Eliminate VAT on some chicken products or face more stunting, starvation – lobby group
The FairPlay movement wants VAT to be lifted on some chicken products.
- FairPlay movement founder Francois Baird says rising food prices mean poor South Africans who often turn to chicken as a cheap source of protein will no longer be able to afford it.
- South Africans pay VAT on frozen portions, crow’s feet, gizzards and livers.
- Baird argues that low-income South Africans, especially those in rural areas, should not have to pay VAT on products such as whole chicken and frozen mixed portions.
For the past four years, the FairPlay Movement trading group has called for the scrapping of value added tax (VAT) on certain chicken products, and now founder Francois Baird says this is more important than ever.
Baird, who founded FairPlay in 2016, says rising food prices mean poor South Africans – who often turn to chicken as a cheap source of protein – will no longer be able to afford it.
“The whole world is seeing food inflation, the only way to help the poor in South Africa is to remove the VAT on some portions of chicken so they can have access to protein,” Baird explains.
In March 2022, the cost of the average household food basket increased by R94.39 to R4 450.09 from R4 355.70, according to the latest household convenience index of the Pietermaritzburg Economic Justice & Dignity Group (PMBEJD).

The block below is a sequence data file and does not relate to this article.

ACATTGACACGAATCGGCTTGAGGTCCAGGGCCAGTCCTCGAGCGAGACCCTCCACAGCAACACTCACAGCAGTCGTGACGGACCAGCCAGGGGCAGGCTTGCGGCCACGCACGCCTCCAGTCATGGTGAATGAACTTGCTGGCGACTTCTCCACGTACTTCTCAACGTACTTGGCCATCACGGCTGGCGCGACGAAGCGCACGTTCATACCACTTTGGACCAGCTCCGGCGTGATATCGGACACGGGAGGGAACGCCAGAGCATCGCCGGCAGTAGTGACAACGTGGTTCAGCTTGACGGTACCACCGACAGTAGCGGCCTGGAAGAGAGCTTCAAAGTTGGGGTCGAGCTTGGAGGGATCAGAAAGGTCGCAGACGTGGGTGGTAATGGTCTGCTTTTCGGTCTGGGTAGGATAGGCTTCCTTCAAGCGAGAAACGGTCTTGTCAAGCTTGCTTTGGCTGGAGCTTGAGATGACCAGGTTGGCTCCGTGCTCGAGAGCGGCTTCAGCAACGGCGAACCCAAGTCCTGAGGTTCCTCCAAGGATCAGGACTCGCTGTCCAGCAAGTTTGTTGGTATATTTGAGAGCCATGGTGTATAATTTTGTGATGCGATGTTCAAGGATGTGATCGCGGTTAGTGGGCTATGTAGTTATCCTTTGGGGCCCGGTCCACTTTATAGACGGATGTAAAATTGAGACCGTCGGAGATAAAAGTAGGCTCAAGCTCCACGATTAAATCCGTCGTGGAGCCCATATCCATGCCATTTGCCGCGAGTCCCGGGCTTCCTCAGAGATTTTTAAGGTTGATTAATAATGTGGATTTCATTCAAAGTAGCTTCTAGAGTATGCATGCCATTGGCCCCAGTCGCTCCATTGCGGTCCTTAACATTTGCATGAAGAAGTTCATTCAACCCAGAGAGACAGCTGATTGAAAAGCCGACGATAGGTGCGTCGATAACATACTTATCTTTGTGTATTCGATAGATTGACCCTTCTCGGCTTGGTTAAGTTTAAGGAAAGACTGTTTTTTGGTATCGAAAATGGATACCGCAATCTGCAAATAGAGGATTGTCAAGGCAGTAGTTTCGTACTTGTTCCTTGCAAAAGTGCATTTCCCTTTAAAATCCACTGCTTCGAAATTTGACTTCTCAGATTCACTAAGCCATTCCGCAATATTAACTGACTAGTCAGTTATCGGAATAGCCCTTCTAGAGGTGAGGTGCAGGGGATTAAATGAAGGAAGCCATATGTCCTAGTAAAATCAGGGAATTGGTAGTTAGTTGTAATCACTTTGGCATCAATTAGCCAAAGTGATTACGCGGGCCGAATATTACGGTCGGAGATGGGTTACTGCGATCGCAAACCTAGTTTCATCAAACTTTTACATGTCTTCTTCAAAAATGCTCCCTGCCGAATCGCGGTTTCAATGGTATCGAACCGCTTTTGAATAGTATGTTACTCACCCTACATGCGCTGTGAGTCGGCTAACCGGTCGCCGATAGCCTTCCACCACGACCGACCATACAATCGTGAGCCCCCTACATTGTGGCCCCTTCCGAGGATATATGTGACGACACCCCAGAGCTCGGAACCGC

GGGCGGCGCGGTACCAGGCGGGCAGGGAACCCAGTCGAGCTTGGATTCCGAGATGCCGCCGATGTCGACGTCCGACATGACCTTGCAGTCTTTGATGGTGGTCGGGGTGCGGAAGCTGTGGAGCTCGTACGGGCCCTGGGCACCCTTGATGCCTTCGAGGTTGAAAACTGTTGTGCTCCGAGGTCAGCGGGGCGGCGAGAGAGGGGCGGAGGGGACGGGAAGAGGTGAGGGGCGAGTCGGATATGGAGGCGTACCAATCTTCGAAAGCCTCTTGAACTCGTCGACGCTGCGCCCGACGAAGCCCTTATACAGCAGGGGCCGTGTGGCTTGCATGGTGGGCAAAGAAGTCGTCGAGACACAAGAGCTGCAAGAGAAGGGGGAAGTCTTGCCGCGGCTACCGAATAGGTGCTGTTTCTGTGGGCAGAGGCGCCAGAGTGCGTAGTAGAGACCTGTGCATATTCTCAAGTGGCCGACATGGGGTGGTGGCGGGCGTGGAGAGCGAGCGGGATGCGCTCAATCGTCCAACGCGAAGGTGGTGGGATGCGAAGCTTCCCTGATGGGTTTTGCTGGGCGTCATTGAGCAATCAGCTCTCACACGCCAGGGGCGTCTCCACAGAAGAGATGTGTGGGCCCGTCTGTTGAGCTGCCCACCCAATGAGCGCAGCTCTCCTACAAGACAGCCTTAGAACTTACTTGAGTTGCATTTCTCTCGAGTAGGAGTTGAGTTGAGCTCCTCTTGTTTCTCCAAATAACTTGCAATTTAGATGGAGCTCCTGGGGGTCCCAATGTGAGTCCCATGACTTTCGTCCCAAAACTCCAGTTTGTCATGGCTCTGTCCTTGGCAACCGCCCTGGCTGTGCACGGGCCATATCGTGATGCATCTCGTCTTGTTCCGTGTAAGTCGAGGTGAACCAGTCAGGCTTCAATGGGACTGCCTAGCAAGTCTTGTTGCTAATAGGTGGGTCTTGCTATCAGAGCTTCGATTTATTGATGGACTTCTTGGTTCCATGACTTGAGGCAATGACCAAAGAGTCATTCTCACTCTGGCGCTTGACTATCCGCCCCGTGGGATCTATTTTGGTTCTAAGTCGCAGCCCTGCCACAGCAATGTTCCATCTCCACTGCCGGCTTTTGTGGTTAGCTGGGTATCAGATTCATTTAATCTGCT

The index, which focuses on 44 food products, found that 22 of the items are subject to VAT. And chicken products – consisting of frozen portions, crow’s feet, gizzards and livers – are on the VAT list.
The hikes occur against the backdrop of the impact of Covid-19 and the ongoing war in Ukraine, which raises concerns that food price hikes are far from over.
To cushion the blow, Baird argues that low-income South Africans, especially those in rural areas, should not have to pay VAT on products such as whole chicken and frozen mixed portions. And that is feasible, as this would only apply to certain products.
For example, FairPlay does not ask for a VAT increase for cooked chicken because it is consumed by people who are financially better off.
“So, we are trying to be very responsible and cautious and to make it accessible … [and] take away VAT on chicken, “he says.
According to Baird, it’s something the government can afford to do, since it’s not a total tax removal on all chicken products.
The FairPlay sentiment is shared by the Association of Meat Importers and Exporters (AMIE), whose CEO Paul Matthew cited the removal of VAT on chicken as one of the solutions to relieve consumer pressure.
But for Baird, ensuring consumers have access to chicken is also rooted in ensuring children have access to protein from an early age.
He adds that South Africa’s stunting rate is the highest in history, affecting 27% of children under the age of five.
Baird also adds that the movement is also looking to lift VAT on chicken feed, as rising costs also affect consumers across the board.
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